Association for Behavior Analysis International

The Association for Behavior Analysis International® (ABAI) is a nonprofit membership organization with the mission to contribute to the well-being of society by developing, enhancing, and supporting the growth and vitality of the science of behavior analysis through research, education, and practice.


35th Annual Convention; Phoenix, AZ; 2009

Event Details

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Symposium #531
A Dream Realized: Indiana’s Innovative Approach to Building Community Capacity
Tuesday, May 26, 2009
10:00 AM–11:20 AM
North 131 A
Area: CSE; Domain: Service Delivery
Chair: William Timothy Courtney (Columbus Org.)
Discussant: William Timothy Courtney (Columbus Org.)
Abstract: Until the late 1990’s many of Indiana’s citizens with developmental disabilities lived in large state operated institutions. However, Indiana recognized the rights of these individuals to live, work, and play in their communities. By 2001 two institutions had been closed and hundreds of individuals with intellectual and developmental disabilities were now being supported in homes throughout the state. Between 2001 and 2007, an additional 475 persons from the final two institutions moved to community homes, closing these two facilities. These individuals had complex medical and/or behavior needs and, in many cases, presented new and unique challenges to community providers. One of Indiana’s approaches to assist community providers to support these individual was the implementation of Outreach Services. A statewide and state-operated Outreach Team combines state and contract staff with expertise in providing services to individuals with intellectual and developmental disabilities through services that include consultation, technical assistance, training and limited back up services. Outreach functions to build community capacity through preventive and proactive strategies.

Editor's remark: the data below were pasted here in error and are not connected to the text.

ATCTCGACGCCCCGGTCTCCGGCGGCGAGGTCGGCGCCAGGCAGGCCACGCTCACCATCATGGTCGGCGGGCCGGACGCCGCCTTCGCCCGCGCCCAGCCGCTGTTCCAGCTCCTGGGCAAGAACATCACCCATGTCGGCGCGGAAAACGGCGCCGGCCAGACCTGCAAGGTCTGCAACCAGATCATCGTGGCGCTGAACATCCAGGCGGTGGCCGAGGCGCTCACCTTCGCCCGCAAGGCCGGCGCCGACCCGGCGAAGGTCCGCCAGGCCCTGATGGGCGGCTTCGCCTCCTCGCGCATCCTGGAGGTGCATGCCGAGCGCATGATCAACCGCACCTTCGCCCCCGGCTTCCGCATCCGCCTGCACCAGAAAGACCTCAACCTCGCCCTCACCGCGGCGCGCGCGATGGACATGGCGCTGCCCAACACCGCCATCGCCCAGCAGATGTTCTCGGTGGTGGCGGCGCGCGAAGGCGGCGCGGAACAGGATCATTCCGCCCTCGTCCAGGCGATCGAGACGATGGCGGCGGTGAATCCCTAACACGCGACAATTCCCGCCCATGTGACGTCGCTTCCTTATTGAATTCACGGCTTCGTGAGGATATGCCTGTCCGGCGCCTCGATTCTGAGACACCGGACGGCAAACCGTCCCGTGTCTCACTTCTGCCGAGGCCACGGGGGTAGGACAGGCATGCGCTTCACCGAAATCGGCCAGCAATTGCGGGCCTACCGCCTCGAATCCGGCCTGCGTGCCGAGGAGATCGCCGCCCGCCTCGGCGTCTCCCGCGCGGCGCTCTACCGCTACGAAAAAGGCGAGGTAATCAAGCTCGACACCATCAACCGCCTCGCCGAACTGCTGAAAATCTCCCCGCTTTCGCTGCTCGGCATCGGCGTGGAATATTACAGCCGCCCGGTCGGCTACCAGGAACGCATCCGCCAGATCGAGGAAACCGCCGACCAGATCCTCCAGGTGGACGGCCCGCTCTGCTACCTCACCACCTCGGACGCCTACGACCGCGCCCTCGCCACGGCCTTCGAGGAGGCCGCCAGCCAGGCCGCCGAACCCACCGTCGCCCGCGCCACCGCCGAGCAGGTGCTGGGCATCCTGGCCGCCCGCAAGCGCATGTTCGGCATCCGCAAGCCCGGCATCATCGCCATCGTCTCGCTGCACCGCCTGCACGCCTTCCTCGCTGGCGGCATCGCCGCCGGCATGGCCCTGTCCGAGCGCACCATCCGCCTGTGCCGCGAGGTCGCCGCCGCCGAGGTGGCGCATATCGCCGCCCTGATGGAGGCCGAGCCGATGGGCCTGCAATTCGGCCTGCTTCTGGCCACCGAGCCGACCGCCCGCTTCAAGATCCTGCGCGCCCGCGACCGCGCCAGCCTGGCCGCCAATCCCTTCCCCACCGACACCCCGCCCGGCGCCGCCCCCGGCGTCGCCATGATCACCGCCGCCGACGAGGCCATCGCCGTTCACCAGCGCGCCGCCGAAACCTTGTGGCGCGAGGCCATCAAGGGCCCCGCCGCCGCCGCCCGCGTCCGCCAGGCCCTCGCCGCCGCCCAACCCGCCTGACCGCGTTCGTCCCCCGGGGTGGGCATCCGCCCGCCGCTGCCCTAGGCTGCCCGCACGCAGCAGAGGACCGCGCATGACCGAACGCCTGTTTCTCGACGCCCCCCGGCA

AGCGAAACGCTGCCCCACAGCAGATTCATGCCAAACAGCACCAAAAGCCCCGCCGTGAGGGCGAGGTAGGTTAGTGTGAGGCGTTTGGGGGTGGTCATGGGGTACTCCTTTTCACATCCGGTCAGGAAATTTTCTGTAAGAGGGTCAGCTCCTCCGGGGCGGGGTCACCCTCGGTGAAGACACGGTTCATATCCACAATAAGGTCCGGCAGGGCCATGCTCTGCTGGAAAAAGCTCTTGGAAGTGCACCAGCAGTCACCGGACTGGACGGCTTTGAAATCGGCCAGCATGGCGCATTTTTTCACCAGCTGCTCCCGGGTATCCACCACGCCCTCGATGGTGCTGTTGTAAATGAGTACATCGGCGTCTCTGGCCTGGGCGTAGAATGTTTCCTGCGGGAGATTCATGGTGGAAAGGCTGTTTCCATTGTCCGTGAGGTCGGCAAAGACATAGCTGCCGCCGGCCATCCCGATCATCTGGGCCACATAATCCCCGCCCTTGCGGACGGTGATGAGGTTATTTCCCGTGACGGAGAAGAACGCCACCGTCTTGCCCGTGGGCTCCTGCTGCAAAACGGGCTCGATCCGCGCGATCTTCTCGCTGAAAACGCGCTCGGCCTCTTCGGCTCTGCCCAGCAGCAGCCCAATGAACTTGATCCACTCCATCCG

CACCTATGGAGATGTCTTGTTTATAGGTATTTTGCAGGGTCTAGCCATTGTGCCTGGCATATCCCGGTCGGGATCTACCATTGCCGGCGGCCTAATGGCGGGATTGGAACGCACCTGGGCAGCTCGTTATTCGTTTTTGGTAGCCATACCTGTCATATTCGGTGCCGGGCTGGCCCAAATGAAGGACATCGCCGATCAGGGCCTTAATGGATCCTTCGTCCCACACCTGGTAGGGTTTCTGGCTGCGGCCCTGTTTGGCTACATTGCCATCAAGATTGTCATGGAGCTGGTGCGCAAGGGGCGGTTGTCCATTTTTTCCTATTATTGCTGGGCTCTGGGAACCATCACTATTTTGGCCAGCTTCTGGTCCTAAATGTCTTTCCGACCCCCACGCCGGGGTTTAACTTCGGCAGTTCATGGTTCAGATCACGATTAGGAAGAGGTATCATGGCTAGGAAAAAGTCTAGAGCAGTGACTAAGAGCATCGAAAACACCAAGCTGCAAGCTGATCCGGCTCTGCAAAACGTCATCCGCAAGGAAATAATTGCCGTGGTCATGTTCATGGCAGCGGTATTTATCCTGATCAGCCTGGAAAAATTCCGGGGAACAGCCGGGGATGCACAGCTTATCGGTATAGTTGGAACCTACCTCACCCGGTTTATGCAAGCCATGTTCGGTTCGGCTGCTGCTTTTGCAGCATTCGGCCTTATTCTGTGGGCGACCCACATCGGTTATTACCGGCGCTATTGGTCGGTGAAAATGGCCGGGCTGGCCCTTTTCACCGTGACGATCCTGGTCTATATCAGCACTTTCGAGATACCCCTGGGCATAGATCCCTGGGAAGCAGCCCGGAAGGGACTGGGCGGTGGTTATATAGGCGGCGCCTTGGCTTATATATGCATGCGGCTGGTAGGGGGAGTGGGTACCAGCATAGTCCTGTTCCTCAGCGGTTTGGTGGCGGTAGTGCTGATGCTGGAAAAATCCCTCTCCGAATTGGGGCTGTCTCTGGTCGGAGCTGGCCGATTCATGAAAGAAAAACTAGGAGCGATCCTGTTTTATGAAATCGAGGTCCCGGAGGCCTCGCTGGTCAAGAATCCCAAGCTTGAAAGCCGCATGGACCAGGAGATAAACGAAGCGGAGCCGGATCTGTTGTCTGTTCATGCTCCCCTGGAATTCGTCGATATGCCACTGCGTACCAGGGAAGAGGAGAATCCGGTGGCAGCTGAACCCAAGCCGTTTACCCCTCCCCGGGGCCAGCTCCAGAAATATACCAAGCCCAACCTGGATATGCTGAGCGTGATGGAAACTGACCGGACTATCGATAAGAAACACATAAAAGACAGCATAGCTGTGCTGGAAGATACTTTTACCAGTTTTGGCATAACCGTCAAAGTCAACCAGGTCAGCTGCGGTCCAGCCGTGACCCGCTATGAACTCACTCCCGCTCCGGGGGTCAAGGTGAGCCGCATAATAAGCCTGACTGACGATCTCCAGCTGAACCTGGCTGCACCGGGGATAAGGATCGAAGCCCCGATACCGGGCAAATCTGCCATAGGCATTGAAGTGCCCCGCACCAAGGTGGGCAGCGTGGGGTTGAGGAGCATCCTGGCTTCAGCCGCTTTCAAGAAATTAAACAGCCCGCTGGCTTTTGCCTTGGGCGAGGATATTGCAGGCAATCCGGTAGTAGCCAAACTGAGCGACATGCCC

Developing a state funded model to promote best practice
ANN M. BALOSKI (Outreach of Indiana)
Abstract: Stemming from the state deinstitutionalization, which began in 1994, the state of Indiana has undergone much change within the field of developmental disability services: developing legislative and cost sensitive solutions that can serve as a model for other states. The development of Outreach Services of Indiana in 2002 was the first step to building community capacity for individuals leaving the state operated facilities. This program was expanded in June of 2005 to assist anyone with a developmental disability living within the state. Through Outreach Services residents of Indiana can access both free trainings designed to expand the knowledge base of practitioners within the field of I/DD Services and free direct consultation with a Board Certified Behavior Analyst or other specialist. In 2007 Outreach Services tripled its capacity to address the increase in number of individuals referred. With a focus on best practice, this approach has yielded a maximum benefit for individuals and practitioners with in the state. By starting out with funding from the closure of the state operated facilities, utilization of private contracts and federal matching funds, the overall cost of the service is greatly reduced, making this model a cost effective and clinically appropriate option.